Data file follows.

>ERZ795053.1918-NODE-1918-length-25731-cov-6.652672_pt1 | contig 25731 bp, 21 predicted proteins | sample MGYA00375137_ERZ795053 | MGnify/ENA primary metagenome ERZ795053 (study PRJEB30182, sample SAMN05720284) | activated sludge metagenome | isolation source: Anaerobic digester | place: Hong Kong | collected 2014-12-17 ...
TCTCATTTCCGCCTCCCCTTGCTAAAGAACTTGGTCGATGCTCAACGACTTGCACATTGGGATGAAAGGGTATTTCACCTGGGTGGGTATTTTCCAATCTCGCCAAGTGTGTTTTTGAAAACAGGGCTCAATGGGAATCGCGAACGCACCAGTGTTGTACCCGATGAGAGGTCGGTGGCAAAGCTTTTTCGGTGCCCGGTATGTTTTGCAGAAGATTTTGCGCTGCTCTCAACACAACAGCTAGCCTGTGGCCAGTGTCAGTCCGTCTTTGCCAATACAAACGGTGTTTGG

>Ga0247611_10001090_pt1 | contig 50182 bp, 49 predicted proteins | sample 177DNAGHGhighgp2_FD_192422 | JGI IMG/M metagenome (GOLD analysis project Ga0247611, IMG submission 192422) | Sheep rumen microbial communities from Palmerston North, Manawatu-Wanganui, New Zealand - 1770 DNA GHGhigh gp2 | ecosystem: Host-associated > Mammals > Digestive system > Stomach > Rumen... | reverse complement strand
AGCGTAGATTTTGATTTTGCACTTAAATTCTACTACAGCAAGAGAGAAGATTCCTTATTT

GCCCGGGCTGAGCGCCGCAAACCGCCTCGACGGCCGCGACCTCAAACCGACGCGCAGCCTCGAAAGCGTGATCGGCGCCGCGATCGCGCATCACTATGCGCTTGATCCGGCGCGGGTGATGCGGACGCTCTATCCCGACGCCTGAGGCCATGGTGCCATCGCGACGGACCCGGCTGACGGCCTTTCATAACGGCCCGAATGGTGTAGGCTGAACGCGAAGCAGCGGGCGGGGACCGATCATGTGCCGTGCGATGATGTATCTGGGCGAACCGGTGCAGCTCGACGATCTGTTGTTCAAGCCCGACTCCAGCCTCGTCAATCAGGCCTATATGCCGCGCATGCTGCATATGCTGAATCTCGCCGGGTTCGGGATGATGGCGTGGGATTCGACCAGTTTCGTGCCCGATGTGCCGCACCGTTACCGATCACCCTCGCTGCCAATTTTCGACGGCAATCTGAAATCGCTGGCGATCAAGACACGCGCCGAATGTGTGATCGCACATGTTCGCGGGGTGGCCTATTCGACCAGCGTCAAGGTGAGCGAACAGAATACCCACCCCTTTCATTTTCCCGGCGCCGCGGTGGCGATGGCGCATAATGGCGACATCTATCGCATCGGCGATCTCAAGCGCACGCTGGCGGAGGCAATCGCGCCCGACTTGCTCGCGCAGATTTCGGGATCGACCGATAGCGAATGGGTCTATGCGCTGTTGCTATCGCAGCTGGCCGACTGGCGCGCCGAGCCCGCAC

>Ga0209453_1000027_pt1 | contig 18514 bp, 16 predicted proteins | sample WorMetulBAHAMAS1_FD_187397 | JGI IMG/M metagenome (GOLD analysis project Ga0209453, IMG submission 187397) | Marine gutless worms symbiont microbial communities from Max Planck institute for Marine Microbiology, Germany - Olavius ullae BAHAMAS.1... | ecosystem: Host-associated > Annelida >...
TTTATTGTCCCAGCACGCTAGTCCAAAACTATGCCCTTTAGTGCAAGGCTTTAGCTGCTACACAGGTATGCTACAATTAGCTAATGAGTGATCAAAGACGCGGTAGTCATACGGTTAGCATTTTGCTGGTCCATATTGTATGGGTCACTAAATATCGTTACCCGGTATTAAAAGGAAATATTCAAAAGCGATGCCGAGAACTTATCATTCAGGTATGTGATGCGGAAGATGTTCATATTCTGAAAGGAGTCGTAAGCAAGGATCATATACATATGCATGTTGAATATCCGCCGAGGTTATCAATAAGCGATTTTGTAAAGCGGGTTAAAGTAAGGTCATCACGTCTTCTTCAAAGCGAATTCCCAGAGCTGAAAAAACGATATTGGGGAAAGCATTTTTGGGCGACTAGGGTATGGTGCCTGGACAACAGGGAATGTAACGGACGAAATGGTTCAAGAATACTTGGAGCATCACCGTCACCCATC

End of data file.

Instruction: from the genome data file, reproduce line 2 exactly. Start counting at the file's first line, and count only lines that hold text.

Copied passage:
TCTCATTTCCGCCTCCCCTTGCTAAAGAACTTGGTCGATGCTCAACGACTTGCACATTGGGATGAAAGGGTATTTCACCTGGGTGGGTATTTTCCAATCTCGCCAAGTGTGTTTTTGAAAACAGGGCTCAATGGGAATCGCGAACGCACCAGTGTTGTACCCGATGAGAGGTCGGTGGCAAAGCTTTTTCGGTGCCCGGTATGTTTTGCAGAAGATTTTGCGCTGCTCTCAACACAACAGCTAGCCTGTGGCCAGTGTCAGTCCGTCTTTGCCAATACAAACGGTGTTTGG